He added that the concerns expressed by parents account for why homeschool families often form groups whose members are diverse in terms of ethnicity, economic background, or even religion. But they are united by the ideal of how they want their children to be educated—and for very practical reasons such as shared teaching sessions, organized field trips, and other events.
In fact, reported Sikkink, research among homeschoolers shows that “77 percent are involved in activities with other homeschooling families.”
And according to Daniel Hamlin, a professor at the University of Oklahoma, homeschool families characterize their experiences in like-minded groups and in the larger community as very positive.
He cited a study in which he interviewed 31 adults who had been homeschooled. Only three of them, Hamlin emphasized, recounted experiences “that might be described as being in a state of social isolation.” The remainder, he added, “felt that homeschooling had not hindered their ability to navigate society.”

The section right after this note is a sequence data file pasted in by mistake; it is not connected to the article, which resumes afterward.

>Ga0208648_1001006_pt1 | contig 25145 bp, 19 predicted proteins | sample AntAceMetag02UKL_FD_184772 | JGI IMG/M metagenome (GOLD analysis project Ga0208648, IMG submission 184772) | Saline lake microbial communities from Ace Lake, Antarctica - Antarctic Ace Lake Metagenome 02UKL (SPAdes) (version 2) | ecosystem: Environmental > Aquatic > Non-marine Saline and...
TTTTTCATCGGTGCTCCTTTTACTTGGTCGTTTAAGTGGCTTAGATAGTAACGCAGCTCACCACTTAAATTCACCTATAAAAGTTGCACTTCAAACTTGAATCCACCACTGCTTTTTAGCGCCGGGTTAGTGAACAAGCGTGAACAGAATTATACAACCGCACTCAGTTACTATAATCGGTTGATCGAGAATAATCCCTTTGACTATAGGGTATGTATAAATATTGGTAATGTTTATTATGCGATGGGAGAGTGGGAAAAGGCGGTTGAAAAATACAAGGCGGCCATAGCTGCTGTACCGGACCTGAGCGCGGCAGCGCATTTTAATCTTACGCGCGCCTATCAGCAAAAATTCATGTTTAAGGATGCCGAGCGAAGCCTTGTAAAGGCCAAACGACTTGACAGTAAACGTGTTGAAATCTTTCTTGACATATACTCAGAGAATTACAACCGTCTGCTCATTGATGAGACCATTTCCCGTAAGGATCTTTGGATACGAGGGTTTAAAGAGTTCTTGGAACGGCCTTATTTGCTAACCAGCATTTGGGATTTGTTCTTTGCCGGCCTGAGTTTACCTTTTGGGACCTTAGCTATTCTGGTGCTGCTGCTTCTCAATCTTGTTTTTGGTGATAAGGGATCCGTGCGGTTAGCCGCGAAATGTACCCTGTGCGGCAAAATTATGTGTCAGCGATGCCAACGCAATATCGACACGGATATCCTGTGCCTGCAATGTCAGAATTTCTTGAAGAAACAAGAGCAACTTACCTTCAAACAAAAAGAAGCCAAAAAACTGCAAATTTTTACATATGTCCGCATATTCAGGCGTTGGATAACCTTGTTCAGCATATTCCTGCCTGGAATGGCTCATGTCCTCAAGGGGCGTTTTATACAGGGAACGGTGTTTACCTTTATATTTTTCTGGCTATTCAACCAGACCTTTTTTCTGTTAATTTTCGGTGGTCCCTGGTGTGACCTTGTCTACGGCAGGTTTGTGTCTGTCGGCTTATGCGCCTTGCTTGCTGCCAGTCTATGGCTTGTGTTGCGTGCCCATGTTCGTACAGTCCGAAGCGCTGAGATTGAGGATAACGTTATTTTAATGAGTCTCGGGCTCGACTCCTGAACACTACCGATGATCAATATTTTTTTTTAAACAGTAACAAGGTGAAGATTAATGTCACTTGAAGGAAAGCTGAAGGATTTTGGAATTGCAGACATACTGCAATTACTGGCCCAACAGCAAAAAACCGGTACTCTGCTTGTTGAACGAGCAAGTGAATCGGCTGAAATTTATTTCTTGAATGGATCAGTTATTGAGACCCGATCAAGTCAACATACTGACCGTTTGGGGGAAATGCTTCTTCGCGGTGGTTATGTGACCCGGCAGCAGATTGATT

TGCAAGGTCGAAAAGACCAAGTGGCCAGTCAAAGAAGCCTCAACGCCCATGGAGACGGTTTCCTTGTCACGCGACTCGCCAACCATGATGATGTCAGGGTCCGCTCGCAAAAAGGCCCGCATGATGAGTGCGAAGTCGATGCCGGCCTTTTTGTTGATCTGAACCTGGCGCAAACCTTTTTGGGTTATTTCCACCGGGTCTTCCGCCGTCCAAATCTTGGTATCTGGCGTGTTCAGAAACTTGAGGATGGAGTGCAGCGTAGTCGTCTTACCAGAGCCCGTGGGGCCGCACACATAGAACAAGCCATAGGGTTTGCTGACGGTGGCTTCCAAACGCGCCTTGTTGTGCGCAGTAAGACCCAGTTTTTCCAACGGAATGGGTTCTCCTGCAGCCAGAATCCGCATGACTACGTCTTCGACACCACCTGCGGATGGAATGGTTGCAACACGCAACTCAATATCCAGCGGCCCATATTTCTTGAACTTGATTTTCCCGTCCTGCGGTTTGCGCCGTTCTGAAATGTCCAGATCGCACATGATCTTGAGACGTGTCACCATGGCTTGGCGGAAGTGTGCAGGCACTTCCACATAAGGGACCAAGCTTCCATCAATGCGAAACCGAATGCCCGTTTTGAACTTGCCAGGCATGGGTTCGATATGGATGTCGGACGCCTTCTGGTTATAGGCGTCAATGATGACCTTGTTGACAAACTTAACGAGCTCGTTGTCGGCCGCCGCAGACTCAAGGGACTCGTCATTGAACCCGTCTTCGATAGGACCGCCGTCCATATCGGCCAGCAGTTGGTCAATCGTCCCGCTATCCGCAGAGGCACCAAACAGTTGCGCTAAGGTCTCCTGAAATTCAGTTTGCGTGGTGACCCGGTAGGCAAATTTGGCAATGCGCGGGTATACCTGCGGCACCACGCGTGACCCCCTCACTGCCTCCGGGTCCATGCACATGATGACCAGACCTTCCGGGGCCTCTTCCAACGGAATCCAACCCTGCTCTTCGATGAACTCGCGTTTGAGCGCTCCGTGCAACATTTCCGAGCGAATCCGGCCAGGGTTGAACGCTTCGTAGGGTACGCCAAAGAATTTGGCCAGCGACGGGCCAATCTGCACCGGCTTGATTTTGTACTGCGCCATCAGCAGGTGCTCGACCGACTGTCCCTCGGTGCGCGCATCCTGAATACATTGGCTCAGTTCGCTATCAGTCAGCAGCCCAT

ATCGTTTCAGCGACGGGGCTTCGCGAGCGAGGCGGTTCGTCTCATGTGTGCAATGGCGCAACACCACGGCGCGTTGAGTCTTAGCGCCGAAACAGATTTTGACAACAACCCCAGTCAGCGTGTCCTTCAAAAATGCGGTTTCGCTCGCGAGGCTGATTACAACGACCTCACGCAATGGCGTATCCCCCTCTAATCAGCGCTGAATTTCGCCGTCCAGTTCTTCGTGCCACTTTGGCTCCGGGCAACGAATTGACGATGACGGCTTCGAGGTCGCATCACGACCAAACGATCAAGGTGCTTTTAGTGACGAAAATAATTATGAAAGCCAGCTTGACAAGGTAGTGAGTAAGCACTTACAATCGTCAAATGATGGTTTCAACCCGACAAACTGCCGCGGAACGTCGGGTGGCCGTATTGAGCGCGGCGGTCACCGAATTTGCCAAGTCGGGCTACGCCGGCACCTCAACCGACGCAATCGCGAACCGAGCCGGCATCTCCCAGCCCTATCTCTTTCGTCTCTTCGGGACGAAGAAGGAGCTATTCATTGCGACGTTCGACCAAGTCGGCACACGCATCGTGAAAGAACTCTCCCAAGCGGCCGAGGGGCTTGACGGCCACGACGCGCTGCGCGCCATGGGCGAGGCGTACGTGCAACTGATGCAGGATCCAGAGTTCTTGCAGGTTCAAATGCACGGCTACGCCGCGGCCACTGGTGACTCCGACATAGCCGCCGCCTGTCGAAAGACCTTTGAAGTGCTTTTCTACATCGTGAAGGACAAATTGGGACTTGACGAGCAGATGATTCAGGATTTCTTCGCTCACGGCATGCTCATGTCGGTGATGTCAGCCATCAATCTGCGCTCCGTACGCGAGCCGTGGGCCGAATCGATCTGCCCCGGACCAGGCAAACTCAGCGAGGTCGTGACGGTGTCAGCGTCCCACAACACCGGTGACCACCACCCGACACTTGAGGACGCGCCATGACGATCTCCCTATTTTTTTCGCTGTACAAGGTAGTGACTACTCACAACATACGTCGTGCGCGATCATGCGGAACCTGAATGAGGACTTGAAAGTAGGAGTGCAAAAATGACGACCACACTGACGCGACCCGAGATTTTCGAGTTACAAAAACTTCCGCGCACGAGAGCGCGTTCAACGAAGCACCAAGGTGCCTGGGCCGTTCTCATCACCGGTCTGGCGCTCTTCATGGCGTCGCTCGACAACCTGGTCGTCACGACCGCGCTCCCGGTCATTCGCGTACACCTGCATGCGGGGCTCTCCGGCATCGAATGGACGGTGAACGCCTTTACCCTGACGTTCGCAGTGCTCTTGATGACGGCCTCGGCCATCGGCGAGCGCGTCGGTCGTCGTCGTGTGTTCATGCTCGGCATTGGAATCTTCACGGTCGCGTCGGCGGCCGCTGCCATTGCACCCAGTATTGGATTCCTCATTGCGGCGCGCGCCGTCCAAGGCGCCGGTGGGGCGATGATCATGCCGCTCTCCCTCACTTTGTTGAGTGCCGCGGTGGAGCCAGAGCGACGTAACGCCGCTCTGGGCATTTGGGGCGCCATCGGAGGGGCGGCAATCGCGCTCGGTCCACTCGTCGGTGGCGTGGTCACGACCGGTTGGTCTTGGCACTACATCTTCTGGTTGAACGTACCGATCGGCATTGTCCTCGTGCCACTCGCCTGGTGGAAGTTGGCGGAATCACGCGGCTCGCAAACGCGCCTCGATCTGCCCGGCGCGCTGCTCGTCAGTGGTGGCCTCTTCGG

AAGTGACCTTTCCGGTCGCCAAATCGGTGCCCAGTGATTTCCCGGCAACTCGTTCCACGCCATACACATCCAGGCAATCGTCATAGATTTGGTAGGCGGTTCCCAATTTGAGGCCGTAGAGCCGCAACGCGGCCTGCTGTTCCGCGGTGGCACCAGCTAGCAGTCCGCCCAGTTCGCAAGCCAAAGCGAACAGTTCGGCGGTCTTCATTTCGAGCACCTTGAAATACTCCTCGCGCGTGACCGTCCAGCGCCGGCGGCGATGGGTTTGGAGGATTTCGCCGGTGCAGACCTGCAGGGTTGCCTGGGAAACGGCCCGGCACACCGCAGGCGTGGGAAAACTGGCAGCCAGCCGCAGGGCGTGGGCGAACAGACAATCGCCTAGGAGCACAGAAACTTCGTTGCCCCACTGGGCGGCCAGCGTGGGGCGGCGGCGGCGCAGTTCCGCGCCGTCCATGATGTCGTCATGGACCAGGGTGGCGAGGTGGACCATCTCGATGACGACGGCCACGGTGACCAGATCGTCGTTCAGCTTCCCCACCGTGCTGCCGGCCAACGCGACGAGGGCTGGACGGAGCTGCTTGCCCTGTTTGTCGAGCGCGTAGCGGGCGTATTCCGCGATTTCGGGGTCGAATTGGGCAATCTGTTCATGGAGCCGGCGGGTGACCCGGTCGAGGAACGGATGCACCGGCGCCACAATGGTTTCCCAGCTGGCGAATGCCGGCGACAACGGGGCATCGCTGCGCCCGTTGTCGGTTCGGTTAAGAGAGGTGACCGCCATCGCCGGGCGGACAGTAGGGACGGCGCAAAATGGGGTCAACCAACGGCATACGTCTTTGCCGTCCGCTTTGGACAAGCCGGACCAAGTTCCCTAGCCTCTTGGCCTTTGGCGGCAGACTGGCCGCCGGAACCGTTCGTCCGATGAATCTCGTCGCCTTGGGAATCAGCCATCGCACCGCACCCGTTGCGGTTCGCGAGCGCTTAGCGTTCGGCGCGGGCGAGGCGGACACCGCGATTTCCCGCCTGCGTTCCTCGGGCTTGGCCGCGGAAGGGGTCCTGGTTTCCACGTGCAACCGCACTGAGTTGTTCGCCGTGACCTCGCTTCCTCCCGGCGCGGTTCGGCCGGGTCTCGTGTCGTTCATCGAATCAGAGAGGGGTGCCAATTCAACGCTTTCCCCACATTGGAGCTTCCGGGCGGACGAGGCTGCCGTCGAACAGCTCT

Hamlin said this strongly positive view of homeschooling prompted him to fear that people with less favorable experiences were being missed by his research, so he actually asked participants to refer former homeschooled students who might have cause for complaint.
“It was really hard to find people like that,” he reported.
Overall, the research cited by panelists underscored their depiction of homeschoolers as outward-facing and engaged.
Studies show that, compared to their peers in traditional education, homeschoolers are more likely to visit libraries, bookstores, art galleries, museums, zoos, and aquariums.
Homeschooled students also rate highly in expressing gratitude and in being tolerant of criticism toward religion.
Civics and Sports
Although some have tried to stereotype homeschoolers as dogmatic and insular, Sikkink said research shows that homeschoolers display a “higher support for democratic principles, especially minority rights.”
These observations comes as no surprise to Home School Legal Defense Association staff attorney Amy Buchmeyer, who credits homeschooling with fostering her interest in civics and political activism.